Monday, March 15, 2010

No Regrets

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The other night, I went to a parent meeting for children who will be entering Kindergarten next school year (I know! Crazy!). As I sat there listening to the things my four year old needs to know in six months when he starts Kindergarten, I couldn't help but feel really good. The fact is, Kaitlyn, my two year old, knows all of that stuff right now. Brayden is way beyond that.

It was really nice to be sitting in that meeting feeling fully confident rather than feeling panic-stricken. It got me reflecting on Brayden's life to this point. I thought about all I have done with him. All the training I have done, all the activities we have done, all the moral lessons we have discussed...

And I had a great thought.

I have no regrets.

Things are going really well. Is Brayden perfect? No. He is human just like the rest of us. He makes mistakes. He has plenty to improve on.

But he is doing so well. I am so happy with the little man he is turning into.

I just wanted to share this realization with you all. We often question ourselves as parents. I think it is common to be concerned that we might "ruin our children." Just continue on your path.

Establishing sleep patterns and eating patterns can be hard. It is worth it.

Reaching the point of happily playing independently is hard for some children. It is worth it.

Spending time with your children can be taxing day after day. It is worth it.

Reading stories each day (especially the same story for lots and lots of days) adds lots of time to the bedtime routine. It is worth it.

Taking time for learning activities each day requires effort on your part. It is worth it.

Training your child morally is a bit more than many parents will do with children the same age. It is worth it.

It is all worth it! Stick with it! You, too, can look back in a few years with no regrets. What a wonderful feeling to have!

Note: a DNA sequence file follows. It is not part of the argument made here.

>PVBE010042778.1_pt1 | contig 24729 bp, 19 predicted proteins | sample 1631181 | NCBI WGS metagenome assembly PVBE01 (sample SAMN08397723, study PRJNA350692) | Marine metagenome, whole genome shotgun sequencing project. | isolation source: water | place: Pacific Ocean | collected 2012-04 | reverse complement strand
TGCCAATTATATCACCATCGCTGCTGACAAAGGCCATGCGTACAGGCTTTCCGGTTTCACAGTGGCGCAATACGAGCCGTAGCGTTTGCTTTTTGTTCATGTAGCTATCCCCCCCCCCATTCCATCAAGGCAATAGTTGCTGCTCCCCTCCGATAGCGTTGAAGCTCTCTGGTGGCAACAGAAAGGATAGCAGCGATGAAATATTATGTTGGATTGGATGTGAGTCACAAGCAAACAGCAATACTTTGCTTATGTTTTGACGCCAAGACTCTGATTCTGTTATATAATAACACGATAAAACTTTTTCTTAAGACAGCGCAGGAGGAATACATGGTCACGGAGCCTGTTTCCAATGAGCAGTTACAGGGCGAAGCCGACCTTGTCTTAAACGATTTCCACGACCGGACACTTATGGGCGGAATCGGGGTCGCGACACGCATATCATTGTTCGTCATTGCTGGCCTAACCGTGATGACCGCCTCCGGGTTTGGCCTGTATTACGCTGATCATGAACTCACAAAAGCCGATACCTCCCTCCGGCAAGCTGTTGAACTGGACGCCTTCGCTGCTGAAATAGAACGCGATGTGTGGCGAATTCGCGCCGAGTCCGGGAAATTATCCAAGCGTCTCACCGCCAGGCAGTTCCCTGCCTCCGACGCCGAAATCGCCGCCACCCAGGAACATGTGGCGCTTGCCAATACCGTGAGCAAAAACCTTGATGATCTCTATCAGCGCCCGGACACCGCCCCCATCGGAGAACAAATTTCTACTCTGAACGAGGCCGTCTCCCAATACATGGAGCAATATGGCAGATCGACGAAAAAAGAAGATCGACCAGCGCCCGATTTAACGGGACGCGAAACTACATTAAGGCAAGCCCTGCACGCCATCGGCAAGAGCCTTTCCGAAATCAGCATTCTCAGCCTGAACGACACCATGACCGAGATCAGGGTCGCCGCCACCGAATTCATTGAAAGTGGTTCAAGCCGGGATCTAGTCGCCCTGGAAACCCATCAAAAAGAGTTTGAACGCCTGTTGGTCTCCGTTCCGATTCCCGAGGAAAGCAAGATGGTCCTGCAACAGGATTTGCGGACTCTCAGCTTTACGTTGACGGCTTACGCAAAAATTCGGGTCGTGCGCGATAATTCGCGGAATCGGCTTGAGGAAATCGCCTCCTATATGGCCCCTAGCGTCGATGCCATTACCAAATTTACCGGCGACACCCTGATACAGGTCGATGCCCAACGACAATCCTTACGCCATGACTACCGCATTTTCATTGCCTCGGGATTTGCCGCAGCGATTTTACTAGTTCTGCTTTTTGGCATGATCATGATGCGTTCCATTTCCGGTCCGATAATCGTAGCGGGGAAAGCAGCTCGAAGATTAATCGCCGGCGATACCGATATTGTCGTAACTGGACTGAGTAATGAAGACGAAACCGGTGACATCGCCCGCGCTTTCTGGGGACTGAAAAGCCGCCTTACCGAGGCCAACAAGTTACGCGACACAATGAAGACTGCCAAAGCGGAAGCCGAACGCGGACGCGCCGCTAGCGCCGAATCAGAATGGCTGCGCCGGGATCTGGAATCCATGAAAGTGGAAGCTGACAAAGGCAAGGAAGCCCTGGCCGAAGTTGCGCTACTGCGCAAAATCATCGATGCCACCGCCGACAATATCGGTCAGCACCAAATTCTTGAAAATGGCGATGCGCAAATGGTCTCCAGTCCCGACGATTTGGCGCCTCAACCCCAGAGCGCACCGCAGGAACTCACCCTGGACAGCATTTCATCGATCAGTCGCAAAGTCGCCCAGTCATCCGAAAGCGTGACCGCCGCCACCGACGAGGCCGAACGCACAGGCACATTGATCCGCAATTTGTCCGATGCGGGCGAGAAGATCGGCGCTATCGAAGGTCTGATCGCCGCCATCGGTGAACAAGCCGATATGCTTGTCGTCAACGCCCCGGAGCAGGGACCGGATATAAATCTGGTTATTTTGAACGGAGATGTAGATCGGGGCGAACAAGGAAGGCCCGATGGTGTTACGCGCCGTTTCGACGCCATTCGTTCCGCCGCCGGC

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Val said...

do you mind sharing with us what some of these requirements are?

Michael and Natalie said...

I hope I can feel the same way in a few years. As it is I usually feel Olive is doing very well behaviorally around her peers, but I know she is still young. I'm always scared that I'm not intelligent enough to implement all the things I will need to implement to help her be prepared in life.

Jessica said...

This post deserves a resounding AMEN! I got a bit teary eyed reading it.

When I look at what routine and structure have helped accomplish in our family, I also have no regrets.

mandgmom said...

I agree with Val. What are some of the school requirements?

Kristy Shreve Powers said...

This is just great to read, Valerie.

LC said...

Glad to hear you and Brayden are ready. With the exception of behavior, eating, sleeping, morals, our household experienced the opposite with my son since he has been in school. We are not the educational type parents (my hubby and I have always been self starters since we could remember..never had parents that sat with us for educational purposes) and while my son is one of the sweetest boys on Earth, he just isn't the shapest tool in the shed :-). He is in 2nd grade and we are constantly working with him just to pass. And we both work outise the home too.

All this to say...keep up the good work!!!

ys said...

I'm curious too as to some of the requirements:) My MIL ordered Any Baby Can Read by herself and it's quite an overwhelming box of videos, books and flashcards. We have started some learning activities. My younger (19 months) is around some and I suspect she'll pick things up earlier...she is already talking so much more than DD1 did at this age.

Plowmanators said...

I will definitely share the requirements. I will put them in their own post.

Plowmanators said...

Natalie, I know I don't know you extremely well, but I would have no doubts over your intelligence. You will be just fine! :)


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